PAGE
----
Urska: As I said, I work with movement ecologists where data sharing is the norm and I have found this extremely useful, both for my own research and for the research of my students. This allowed us to both identify new data science research problems and establish new interdisciplinary collaborations that can then solve problems in a better way than if the result was limited to only one discipline. I think this is a general phenomenon across GIScience, which often works with other disciplines.

Kevin: Science moves forward most successfully in a collegiate, collaborative manner. Most authors are keen to share and promote their datasets so most feedback relates to how we can best enable authors to share their data most effectively.

May: Research reproducibility and replicability are essential to scientific progress, going beyond individual case studies and allowing model transfer and comparison. It heightens authors’ vigilance on data processing, calculation, and workflows.

James: 1) Transparent, open data adds to the credibility of your research and contributes to public trust in science. 2) Choosing open data supports the wider research community and can even lead to new collaborations & opportunities. 3) Funders are also increasingly requiring that research data produced from their grants is made open, so practically it can help researchers meet their funder requirements.

Amar: As a researcher, sharing my data is a proof of transparency, reliable and reproducible research findings, honouring a true science.

Q: Have you seen an impact of your data sharing policy on the peer review process? What feedback have you had from reviewers?

Kevin: Very little feedback from reviewers on this issue per se but the reviewers and editors tend to be of one mind when it comes to policing of open data. Normally authors know what is expected and do it without being reminded. Sometimes they find correct provisioning a little tricky to accomplish and we try to facilitate this with them. Reviewers do sometime struggle with the potentially large number of complex analyses supplied with first pass analyses of some of the large datasets. These reviews are often large and complex tasks to do well and we may as a result need to use additional reviewers or grant more time for reviewers in order to have such reviews undertake well. There is an ongoing general debate on how we reward our reviewers for the work they do for us which is particularly salient in cases in such cases where each reviewer can take a really large amount of reviewer time but the most competent reviewers are in short supply.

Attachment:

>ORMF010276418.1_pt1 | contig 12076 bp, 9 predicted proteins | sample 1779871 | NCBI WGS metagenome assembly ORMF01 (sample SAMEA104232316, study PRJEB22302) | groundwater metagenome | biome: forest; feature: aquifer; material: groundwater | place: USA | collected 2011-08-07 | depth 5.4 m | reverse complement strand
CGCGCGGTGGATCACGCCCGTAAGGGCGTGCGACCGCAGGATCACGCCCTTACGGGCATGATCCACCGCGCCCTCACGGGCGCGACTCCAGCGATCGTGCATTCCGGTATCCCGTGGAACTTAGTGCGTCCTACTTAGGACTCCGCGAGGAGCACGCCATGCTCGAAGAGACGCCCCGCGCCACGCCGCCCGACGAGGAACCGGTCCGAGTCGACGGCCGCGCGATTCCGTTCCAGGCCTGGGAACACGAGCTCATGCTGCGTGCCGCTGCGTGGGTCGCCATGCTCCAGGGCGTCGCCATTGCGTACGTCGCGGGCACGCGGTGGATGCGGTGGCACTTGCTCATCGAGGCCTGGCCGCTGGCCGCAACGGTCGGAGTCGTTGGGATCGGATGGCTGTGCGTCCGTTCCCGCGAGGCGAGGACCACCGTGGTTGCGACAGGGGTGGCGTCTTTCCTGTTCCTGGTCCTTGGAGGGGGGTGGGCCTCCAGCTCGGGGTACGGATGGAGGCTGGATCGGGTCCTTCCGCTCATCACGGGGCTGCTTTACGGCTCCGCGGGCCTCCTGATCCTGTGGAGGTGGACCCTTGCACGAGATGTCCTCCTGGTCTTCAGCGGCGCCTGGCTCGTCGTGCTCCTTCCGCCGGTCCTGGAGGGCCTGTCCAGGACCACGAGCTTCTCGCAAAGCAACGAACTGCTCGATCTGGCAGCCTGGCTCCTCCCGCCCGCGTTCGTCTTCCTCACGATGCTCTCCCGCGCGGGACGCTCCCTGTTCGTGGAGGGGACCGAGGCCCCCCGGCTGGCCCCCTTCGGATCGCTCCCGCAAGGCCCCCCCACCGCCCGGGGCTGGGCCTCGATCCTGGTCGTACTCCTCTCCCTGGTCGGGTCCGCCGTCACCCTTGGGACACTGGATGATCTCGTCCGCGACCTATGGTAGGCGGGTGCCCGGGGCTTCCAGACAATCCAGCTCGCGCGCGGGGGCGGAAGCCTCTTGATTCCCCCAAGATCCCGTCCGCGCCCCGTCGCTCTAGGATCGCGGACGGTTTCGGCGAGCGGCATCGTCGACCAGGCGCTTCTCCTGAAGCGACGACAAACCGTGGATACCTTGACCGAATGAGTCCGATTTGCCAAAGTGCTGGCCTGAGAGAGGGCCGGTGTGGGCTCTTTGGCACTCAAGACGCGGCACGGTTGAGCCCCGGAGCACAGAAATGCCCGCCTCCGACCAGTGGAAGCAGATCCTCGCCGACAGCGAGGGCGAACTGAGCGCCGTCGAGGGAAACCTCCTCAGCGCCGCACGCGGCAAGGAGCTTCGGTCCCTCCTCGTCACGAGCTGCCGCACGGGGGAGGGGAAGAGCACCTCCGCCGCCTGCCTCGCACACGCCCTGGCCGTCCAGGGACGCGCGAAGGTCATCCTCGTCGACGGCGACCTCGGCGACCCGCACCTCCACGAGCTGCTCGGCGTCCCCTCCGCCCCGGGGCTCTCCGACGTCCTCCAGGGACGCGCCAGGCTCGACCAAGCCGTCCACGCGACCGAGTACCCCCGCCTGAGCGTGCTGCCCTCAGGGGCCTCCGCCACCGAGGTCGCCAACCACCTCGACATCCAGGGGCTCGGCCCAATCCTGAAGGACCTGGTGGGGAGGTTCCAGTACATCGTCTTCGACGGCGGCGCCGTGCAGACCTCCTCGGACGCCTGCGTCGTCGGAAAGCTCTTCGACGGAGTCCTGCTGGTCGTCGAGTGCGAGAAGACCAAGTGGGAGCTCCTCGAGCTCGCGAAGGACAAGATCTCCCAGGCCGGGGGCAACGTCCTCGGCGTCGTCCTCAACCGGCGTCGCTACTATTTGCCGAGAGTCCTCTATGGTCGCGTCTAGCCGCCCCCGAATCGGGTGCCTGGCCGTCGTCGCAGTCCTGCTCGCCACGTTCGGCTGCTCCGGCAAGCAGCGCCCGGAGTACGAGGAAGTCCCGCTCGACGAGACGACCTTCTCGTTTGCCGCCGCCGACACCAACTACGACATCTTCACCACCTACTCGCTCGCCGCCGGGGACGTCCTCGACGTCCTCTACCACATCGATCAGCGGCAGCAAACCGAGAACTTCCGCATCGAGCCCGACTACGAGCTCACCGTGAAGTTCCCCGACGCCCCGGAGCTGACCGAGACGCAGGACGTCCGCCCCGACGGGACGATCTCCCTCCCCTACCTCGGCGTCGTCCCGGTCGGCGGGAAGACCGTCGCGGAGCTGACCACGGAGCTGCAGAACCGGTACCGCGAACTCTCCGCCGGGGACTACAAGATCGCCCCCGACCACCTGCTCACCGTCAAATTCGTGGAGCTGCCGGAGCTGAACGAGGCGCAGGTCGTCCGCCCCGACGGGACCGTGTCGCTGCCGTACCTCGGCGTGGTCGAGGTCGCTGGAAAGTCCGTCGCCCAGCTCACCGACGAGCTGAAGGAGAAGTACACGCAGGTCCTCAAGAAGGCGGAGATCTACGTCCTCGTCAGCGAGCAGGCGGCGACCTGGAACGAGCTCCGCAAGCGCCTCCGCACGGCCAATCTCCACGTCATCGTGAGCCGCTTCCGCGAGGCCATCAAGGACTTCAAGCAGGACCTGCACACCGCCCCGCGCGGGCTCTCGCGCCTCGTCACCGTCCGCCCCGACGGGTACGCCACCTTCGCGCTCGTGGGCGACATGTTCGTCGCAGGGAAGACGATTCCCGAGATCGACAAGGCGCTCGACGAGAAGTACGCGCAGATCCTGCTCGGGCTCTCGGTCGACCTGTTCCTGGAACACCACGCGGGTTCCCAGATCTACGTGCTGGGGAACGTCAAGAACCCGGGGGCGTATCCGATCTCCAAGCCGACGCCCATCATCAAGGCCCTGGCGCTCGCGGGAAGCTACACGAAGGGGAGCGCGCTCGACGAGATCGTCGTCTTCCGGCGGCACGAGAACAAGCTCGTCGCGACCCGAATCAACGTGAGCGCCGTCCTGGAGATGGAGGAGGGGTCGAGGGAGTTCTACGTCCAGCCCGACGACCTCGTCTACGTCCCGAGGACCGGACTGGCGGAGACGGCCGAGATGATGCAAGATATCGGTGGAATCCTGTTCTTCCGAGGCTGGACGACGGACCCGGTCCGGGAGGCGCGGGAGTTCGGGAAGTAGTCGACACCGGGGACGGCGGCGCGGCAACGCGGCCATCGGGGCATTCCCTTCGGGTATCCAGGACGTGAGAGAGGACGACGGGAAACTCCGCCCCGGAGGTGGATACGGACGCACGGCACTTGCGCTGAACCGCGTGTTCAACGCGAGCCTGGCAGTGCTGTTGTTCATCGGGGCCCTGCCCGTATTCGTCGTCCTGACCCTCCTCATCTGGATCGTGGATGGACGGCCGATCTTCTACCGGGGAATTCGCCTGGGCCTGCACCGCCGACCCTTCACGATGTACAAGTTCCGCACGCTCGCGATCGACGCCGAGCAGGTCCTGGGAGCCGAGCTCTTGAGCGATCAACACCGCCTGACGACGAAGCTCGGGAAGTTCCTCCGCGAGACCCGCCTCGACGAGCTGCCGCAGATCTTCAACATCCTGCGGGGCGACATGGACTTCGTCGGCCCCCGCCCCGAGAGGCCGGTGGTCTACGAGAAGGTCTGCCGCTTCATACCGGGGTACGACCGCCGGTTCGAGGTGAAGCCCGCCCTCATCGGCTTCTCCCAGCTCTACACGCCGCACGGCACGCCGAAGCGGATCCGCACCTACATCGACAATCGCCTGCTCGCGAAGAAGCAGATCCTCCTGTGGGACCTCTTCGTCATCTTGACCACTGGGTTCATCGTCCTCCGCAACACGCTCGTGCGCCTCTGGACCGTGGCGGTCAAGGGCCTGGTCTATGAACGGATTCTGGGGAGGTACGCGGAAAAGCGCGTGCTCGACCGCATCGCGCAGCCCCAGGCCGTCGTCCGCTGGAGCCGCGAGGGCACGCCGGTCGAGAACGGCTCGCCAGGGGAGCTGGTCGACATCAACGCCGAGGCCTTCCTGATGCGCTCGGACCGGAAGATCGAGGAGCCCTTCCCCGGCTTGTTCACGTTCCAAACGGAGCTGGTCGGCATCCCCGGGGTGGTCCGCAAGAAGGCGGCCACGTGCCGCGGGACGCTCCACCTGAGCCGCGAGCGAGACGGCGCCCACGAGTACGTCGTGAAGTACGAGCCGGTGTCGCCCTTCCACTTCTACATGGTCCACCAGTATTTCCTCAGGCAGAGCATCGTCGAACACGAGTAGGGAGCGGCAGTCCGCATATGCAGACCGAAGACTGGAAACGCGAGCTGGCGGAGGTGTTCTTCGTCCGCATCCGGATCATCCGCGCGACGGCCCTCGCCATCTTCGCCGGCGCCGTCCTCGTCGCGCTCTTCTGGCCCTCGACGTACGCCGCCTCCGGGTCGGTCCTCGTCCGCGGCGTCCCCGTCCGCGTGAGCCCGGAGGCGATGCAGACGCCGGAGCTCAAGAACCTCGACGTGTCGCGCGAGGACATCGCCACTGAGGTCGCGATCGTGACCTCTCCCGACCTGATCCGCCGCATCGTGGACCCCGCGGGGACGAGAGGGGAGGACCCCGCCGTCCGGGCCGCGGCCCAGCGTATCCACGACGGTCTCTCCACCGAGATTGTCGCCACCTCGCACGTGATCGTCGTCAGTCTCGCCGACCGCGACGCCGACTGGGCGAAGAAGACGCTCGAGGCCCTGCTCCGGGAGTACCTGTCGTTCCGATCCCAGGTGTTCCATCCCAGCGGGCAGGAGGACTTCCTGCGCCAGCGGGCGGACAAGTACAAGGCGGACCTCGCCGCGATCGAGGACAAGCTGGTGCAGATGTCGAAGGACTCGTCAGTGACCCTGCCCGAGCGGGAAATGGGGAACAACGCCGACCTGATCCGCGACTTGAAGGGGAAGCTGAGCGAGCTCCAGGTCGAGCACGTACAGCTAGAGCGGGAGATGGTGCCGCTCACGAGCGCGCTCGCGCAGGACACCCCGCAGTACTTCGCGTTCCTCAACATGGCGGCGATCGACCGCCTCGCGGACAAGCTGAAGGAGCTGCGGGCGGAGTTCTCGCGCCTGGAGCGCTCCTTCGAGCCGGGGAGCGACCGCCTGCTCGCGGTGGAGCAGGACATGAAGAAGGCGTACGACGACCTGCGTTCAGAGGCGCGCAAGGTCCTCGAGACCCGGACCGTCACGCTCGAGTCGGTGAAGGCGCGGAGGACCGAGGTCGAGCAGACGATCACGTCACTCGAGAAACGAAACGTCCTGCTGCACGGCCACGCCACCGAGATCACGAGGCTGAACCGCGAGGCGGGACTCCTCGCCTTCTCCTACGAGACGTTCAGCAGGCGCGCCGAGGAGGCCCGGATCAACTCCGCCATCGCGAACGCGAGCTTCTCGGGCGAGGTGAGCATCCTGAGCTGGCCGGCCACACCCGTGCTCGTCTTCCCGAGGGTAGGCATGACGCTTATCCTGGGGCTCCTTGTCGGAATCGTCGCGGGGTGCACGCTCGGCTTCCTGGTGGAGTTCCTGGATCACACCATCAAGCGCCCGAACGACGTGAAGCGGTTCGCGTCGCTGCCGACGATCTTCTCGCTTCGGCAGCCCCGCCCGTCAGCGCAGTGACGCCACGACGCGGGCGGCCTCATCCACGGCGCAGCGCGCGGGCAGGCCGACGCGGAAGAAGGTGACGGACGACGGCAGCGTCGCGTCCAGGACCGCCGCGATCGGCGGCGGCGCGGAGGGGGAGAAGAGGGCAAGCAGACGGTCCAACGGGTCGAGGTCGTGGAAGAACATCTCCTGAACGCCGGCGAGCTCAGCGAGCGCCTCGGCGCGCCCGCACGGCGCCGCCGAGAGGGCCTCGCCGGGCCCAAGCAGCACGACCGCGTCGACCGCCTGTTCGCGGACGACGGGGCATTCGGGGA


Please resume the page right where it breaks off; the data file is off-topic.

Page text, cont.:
May: Reviewing data and codes is optional for reviewers; many of our reviewers do look at the data and have raised questions about data manipulations, inappropriate use of functions, or missing normalization.

Urska: For us, finding reviewers is not just about being competent to check the data, but having the skills in the right software. E.g. you can’t ask someone working w Python to check reproducibility of R code. The question is then how to not overload the same people all the time. Since I handle papers across a variety of topics and also invite specialised reviewers from other disciplines if necessary, I have found a range of opinions on this. Specifically, going back to movement analytics, if I get a reviewer from ecology, they will assume data are available and will comment if they are not. Alternatively, there is a large community in transportation who produces open software tools and they will ask for that and further try to run the code to test reproducibility (and advise what to do if it’s not). I recently accepted a paper that introduced a new R package for human mobility and I (and the reviewers) thought it was a really good initiative that IJGIS is now receiving and publishing papers like this, where the focus is on development of reproducible solutions and open tools for GIScience problems.